in Alloway, Ayrshire, in 1759 to William Burness, a poor tenant
farmer, and Agnes Broun, Robert Burns was the eldest of seven. He
spent his youth working his father's farm, but in spite of his poverty
he was extremely well read - at the insistence of his father, who
employed a tutor for Robert and younger brother Gilbert. At 15 Robert
was the principal worker on the farm and this prompted him to start
writing in an attempt to find "some kind of counterpoise for his
circumstances." It was at this tender age that Burns penned his
first verse, "My Handsome Nell", which was an ode to the other subjects
that dominated his life, namely scotch and women.
his father died in 1784, Robert and his brother became partners
in the farm. However, Robert was more interested in the romantic
nature of poetry than the arduous graft of ploughing and, having
had some misadventures with the ladies (resulting in several illegitimate
children, including twins to the woman who would become his wife,
Jean Armour), he planned to escape to the safer, sunnier climes
of the West Indies.
at the point of abandoning farming, his first collection "Poems-
Chiefly in the Scottish Dialect - Kilmarnock Edition" (a set of
poems essentially based on a broken love affair), was published
and received much critical acclaim. This, together with pride of
parenthood, made him stay in Scotland. He moved around the country,
eventually arriving in Edinburgh, where he mingled in the illustrious
circles of the artists and writers who were agog at the "Ploughman
a matter of weeks he was transformed from local hero to a national
celebrity, fussed over by the Edinburgh literati of the day, and
Jean Armour's father allowed her to marry him, now that he was no
longer a lowly wordsmith. Alas, the trappings of fame did not bring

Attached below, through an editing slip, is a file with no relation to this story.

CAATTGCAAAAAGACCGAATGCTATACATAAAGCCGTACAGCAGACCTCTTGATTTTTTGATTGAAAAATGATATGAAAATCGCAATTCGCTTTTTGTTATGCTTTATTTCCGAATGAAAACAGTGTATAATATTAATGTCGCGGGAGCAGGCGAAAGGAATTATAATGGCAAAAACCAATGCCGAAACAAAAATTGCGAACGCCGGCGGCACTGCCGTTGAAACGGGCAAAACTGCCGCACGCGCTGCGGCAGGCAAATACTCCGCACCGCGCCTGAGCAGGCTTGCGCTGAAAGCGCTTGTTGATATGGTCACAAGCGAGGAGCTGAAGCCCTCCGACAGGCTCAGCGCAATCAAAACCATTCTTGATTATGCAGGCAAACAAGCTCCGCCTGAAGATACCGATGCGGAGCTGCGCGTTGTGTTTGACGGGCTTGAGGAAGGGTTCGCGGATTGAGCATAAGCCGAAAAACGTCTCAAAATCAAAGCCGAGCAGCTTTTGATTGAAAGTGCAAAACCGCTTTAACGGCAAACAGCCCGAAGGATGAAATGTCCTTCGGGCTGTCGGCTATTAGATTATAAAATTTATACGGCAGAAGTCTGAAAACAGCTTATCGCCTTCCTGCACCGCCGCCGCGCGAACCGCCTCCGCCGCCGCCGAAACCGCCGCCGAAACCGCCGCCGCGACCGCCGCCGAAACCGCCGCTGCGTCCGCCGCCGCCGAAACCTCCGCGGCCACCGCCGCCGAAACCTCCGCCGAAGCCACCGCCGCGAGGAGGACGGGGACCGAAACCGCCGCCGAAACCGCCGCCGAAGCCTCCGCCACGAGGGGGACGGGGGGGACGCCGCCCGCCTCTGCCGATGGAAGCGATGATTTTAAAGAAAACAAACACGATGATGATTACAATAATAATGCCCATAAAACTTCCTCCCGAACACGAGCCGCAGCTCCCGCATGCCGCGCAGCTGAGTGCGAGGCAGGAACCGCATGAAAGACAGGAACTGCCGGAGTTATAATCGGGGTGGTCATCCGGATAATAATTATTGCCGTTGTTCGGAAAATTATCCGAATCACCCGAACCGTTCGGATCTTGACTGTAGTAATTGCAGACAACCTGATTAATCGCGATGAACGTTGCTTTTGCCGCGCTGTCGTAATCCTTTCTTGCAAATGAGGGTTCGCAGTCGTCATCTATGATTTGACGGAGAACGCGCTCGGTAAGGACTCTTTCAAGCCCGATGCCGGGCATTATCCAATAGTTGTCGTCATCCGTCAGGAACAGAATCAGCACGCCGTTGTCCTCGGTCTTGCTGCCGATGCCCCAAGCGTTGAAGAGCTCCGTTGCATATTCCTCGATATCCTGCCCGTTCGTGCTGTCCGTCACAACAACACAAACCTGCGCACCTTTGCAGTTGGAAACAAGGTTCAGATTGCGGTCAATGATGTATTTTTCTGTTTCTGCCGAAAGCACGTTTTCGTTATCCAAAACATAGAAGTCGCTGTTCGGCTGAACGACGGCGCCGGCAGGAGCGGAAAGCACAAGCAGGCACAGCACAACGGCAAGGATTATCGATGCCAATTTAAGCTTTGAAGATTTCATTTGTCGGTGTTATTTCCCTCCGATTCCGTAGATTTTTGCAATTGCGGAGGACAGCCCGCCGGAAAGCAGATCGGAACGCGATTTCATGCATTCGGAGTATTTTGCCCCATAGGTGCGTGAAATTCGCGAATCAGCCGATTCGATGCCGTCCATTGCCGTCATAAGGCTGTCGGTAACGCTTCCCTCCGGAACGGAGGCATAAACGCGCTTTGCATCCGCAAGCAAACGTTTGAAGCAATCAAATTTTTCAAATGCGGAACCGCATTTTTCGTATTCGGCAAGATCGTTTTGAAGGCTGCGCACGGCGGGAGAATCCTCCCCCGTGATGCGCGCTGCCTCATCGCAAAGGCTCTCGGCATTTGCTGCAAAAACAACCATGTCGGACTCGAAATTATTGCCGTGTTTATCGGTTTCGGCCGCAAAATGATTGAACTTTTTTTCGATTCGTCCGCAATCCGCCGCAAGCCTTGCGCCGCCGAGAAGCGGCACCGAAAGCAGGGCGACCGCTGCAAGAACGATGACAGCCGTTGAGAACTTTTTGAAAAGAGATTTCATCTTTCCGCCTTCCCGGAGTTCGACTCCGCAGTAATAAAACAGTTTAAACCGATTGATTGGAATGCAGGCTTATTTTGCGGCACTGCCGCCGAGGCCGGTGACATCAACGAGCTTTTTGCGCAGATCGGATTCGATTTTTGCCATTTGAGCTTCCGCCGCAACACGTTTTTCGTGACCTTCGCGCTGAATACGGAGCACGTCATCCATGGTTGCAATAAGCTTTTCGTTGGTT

fortune and he took up a job as an exciseman to supplement the meagre
income. Whilst collecting taxes he continued to write, contributing
songs to the likes of James Johnston's "Scot's Musical Museum" and
George Thomson's "Select Collection of Original Scottish Airs."
In all, more than 400 of Burns' songs are still in existence.
last years of Burns' life were devoted to penning great poetic masterpieces
such as The Lea Rig, Tam O'Shanter and a Red, Red Rose. He died
aged 37 of heart disease exacerbated by the hard manual work he
undertook when he was young. His death occurred on the same day
as his wife Jean gave birth to his last son, Maxwell.
the day of his burial more than 10,000 people came to watch and
pay their respects. However, his popularity then was nothing compared
to the heights it has reached since.
the anniversary of his birth, Scots both at home and abroad celebrate
Robert Burns with a supper, where they address the haggis, the ladies
and whisky. A celebration which would undoubtedly make him proud.
Indexes of Burns' birth and marriage certificates can be found at www.scotlandspeople.gov.uk